Costa Mesa Motor Inn’s plan to redevelop into luxury apartments has been the subject of criticism as well as a target of legal challenges from advocates of affordable housing.
The owner, Miracle Mile Properties, already began the process of evicting residents of the mostly vacant motel. Meanwhile, the Costa Mesa City Council will appeal a preliminary injunction against their proposal for redevelopment.
Miracle Mile Properties released their redevelopment plan to replace the 236-room Motor Inn with a four-story luxury apartment building with 224 units — an initial part of which is the eviction of motel residents.
Last January, the affordable housing advocacy group The Kennedy Commission, together with several Motor Inn residents, filed a case claiming the city’s approval of the plan circumvented state law. They alleged city officials worked for years to close down motels which some considered as low-income housing.
In addition, the advocacy group stated that Miracle Mile has an obligation to help their residents by either finding shelter or providing them with financial assistance. Hence, they are, according to Kennedy Commission director Cesar Covarrubias, “trying to figure out a way to make sure these residents receive the benefits and opportunities that they are entitled to.”
Injunction and Relocation
Last June 22, Judge Robert O’Brien of the Los Angeles Superior Court issued a preliminary injunction on the redevelopment plan until Miracle Mile implements a valid replacement and housing relocation assistance program for evicted residents. Furthermore, he said that it must be in line with state law.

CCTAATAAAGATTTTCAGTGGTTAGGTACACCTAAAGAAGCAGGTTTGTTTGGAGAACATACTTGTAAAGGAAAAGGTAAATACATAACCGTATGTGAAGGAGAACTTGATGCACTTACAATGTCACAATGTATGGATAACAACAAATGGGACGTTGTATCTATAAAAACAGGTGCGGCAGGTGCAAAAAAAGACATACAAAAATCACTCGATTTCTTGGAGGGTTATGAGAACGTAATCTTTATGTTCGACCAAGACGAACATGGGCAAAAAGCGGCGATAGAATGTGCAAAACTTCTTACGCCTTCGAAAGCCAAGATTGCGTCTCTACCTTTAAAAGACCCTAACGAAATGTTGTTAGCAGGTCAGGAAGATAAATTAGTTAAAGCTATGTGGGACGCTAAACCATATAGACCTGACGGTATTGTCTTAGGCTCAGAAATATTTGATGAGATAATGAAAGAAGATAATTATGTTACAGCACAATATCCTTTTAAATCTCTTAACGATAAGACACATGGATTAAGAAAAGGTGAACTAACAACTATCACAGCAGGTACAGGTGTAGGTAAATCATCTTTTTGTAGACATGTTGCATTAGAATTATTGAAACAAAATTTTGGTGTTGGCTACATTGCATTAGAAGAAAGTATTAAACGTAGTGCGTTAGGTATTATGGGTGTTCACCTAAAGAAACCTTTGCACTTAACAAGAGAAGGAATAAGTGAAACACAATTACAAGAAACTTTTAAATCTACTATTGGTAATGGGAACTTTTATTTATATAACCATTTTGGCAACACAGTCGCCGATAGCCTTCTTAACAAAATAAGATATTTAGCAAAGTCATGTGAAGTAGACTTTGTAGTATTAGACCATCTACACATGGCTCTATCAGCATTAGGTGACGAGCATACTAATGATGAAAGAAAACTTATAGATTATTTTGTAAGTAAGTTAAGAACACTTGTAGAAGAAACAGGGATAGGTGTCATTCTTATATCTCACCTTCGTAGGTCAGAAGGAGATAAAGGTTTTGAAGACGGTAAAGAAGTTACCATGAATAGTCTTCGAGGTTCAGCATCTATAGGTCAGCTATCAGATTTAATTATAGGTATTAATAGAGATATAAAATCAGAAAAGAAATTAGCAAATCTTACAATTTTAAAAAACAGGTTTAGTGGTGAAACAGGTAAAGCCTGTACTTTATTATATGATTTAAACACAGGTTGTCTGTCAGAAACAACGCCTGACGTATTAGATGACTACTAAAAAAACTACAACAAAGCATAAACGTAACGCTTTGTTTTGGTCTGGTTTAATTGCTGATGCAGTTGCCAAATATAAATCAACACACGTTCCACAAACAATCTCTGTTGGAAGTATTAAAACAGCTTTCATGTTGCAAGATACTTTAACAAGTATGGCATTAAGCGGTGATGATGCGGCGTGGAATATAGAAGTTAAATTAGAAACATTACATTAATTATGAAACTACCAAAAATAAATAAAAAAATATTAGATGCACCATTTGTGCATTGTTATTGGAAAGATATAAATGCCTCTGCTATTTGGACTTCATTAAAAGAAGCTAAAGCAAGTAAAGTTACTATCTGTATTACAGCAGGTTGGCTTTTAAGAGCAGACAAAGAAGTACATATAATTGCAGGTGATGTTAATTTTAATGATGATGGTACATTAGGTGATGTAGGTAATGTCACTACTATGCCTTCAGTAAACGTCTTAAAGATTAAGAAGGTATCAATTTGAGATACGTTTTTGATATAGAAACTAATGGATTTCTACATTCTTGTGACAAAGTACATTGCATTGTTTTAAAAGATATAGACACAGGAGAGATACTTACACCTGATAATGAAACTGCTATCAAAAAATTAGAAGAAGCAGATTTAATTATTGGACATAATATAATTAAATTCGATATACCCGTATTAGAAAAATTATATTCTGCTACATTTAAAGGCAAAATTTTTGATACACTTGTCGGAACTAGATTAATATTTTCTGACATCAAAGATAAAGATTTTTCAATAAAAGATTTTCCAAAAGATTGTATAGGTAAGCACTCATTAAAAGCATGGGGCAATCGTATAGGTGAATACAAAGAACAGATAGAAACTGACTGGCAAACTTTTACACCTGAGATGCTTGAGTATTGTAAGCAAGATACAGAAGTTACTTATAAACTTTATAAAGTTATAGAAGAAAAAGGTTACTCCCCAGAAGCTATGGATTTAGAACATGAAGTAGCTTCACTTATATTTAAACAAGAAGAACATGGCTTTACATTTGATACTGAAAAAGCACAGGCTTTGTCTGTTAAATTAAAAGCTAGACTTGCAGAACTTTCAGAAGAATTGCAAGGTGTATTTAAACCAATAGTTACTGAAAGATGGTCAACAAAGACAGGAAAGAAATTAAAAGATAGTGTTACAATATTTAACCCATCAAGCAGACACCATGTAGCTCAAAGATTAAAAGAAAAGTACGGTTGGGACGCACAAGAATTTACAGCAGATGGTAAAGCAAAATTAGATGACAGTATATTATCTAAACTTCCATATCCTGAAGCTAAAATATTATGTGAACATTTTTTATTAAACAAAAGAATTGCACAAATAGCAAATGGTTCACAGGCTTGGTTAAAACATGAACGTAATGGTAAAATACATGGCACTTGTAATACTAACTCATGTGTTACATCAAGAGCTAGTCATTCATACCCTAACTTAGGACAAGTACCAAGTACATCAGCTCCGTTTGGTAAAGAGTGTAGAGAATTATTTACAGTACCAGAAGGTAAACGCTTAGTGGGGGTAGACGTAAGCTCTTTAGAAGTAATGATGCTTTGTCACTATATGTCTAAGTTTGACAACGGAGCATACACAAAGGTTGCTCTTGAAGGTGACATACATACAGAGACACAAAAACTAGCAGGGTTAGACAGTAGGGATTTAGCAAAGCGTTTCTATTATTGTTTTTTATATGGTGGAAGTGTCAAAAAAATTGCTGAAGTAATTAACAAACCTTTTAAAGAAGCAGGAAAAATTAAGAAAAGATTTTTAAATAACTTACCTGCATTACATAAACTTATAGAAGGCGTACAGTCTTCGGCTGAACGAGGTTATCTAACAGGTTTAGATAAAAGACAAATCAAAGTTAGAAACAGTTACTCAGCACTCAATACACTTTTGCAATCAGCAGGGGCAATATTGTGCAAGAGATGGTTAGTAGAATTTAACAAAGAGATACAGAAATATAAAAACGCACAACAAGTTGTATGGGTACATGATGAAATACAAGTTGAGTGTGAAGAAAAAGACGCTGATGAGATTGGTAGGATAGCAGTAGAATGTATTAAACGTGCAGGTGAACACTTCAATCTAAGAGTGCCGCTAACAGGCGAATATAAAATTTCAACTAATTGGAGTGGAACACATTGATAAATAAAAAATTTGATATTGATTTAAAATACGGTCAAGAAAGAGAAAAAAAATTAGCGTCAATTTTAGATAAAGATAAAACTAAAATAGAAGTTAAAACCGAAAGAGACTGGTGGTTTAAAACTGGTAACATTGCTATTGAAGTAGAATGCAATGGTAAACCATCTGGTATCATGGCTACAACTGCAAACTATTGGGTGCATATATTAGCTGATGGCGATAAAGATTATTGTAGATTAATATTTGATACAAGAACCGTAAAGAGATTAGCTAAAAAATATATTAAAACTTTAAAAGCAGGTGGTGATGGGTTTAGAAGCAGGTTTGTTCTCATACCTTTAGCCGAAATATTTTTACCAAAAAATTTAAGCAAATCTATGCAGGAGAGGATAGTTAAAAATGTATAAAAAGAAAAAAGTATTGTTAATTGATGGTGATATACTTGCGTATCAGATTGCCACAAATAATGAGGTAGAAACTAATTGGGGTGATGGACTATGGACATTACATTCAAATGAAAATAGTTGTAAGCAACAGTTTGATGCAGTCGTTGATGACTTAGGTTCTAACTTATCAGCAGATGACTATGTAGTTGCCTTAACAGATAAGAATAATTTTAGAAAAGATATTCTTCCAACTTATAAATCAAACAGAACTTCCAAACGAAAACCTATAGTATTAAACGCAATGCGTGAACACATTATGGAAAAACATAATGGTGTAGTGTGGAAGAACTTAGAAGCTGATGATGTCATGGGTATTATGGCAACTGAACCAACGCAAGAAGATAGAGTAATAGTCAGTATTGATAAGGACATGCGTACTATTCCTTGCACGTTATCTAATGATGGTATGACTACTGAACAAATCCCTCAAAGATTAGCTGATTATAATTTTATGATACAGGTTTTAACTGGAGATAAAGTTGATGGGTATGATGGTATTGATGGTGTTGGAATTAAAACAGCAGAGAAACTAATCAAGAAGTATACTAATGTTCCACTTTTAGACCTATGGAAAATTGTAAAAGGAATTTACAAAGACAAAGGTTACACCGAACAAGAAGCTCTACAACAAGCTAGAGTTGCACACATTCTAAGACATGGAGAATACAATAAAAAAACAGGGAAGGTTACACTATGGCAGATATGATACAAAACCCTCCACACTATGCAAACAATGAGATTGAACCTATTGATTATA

Attorney Ellia Thompson, a representative of Miracle Mile, challenged this injunction with the argument that state law only applies when there is a public project or program.
On another note, she said that the company has paid several dozen residents relocation packages ranging from $6,000 to $8,000 — some of them used the money to rent a new apartment or purchase a condominium. But while Miracle Mile set aside 20 units of the proposed redevelopment project for moderate-income earners, Thompson said that they “don’t have any obligation to provide affordable housing.”
In a ruling on July 29, Judge O’Brien said that Miracle Mile Properties did not violate the preliminary injunction by issuing a 60-day notice for residents to vacate the Motor Inn. They gave residents until August 15 to clear out the 236-room motel.
In a closed session, the Costa Mesa City Council voted 3-2 to appeal the ruling issued against the project back in June. While Miracle mile can continue with their efforts to relocate and vacate tenants before structure demolition, the order effectively prevents them from moving ahead with the redevelopment plan.
City spokesman Tony Dodero said that the 4th District Court of Appeal in Riverside will hear the case and that they look forward to this being resolved soon.
They haven’t determined a hearing date yet, however.